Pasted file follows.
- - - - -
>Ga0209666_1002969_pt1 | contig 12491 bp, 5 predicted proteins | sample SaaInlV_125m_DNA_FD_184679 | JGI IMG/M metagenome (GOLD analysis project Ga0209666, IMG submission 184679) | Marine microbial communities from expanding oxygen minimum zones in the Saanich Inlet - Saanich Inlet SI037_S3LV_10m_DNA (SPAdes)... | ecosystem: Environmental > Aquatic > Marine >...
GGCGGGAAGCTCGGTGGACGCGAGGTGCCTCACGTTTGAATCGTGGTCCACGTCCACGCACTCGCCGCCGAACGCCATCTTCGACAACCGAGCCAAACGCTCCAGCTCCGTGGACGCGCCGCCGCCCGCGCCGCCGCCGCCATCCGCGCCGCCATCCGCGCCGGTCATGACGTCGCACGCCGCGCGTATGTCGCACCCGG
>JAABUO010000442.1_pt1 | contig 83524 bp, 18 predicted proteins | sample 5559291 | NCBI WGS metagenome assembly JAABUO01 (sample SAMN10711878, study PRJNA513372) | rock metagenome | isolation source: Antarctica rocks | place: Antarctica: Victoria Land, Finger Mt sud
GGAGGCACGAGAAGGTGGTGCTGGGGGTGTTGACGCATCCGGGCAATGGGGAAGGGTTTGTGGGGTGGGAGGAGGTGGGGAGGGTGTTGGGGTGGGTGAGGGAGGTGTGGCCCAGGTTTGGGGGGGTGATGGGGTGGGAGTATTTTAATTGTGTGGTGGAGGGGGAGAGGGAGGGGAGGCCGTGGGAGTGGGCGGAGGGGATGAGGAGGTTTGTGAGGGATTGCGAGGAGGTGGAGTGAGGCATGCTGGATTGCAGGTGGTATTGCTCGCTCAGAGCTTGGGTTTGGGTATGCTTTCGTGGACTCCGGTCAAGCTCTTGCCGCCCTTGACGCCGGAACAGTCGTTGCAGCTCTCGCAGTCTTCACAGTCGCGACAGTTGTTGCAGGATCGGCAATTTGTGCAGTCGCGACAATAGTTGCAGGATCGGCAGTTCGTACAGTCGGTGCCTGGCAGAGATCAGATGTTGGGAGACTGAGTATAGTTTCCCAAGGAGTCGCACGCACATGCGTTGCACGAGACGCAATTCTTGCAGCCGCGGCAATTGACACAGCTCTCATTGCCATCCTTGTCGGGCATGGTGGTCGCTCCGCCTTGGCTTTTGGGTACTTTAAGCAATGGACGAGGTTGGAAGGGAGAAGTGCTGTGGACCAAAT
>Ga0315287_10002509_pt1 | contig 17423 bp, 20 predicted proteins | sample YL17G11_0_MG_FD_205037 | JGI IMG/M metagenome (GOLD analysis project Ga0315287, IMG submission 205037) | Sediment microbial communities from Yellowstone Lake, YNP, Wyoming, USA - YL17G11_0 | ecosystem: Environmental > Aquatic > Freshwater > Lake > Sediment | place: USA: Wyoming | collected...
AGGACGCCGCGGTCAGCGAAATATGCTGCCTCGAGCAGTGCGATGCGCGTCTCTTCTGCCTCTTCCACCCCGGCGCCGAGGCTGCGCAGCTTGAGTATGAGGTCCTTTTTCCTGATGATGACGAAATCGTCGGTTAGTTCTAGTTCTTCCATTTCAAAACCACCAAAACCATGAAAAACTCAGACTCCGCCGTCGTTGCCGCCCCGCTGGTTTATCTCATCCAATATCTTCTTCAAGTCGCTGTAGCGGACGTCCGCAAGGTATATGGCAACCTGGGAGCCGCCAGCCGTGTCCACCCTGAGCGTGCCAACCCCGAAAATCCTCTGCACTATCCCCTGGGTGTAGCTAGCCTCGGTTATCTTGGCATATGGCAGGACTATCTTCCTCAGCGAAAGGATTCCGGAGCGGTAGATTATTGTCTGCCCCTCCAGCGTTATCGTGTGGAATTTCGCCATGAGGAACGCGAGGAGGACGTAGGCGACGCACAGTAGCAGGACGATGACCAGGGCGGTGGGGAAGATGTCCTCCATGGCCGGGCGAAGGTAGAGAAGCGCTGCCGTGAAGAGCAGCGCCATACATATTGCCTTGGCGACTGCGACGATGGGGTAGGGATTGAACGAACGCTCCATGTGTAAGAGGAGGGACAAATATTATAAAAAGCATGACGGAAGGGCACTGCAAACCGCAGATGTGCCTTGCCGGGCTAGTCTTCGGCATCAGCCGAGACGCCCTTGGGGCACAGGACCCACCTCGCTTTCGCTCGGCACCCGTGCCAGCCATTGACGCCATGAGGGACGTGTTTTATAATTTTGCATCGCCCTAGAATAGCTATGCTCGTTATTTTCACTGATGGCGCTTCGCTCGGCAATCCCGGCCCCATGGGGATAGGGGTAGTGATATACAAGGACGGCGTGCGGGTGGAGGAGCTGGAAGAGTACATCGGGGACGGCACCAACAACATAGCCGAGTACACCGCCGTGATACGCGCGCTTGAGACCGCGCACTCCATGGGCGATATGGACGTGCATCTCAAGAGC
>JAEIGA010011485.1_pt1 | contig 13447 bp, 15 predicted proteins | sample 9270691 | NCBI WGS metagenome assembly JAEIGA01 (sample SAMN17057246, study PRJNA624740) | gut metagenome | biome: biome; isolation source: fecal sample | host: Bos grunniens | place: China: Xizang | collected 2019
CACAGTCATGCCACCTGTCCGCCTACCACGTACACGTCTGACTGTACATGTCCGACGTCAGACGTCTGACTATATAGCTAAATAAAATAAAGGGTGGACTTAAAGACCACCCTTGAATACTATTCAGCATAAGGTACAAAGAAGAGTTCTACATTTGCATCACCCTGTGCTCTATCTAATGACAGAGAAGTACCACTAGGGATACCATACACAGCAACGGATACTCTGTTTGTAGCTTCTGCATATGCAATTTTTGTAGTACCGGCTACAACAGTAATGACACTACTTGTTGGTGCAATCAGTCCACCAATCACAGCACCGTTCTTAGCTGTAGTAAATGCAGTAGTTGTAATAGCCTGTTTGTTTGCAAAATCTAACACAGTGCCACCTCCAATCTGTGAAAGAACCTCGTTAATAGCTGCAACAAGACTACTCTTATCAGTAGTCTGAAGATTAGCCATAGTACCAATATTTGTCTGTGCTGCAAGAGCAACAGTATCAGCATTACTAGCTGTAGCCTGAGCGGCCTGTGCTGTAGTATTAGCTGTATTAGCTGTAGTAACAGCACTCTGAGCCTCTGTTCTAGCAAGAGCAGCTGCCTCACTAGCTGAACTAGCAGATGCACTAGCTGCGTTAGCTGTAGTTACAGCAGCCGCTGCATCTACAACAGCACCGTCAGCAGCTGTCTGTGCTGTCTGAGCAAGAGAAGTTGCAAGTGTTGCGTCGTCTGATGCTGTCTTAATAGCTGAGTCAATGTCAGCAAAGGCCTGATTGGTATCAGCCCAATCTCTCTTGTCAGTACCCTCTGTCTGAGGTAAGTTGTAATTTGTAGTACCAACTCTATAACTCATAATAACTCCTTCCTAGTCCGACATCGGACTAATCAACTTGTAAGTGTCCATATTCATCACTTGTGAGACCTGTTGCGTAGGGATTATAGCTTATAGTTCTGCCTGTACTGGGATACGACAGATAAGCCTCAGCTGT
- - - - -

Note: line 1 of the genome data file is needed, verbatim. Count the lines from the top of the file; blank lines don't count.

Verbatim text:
>Ga0209666_1002969_pt1 | contig 12491 bp, 5 predicted proteins | sample SaaInlV_125m_DNA_FD_184679 | JGI IMG/M metagenome (GOLD analysis project Ga0209666, IMG submission 184679) | Marine microbial communities from expanding oxygen minimum zones in the Saanich Inlet - Saanich Inlet SI037_S3LV_10m_DNA (SPAdes)... | ecosystem: Environmental > Aquatic > Marine >...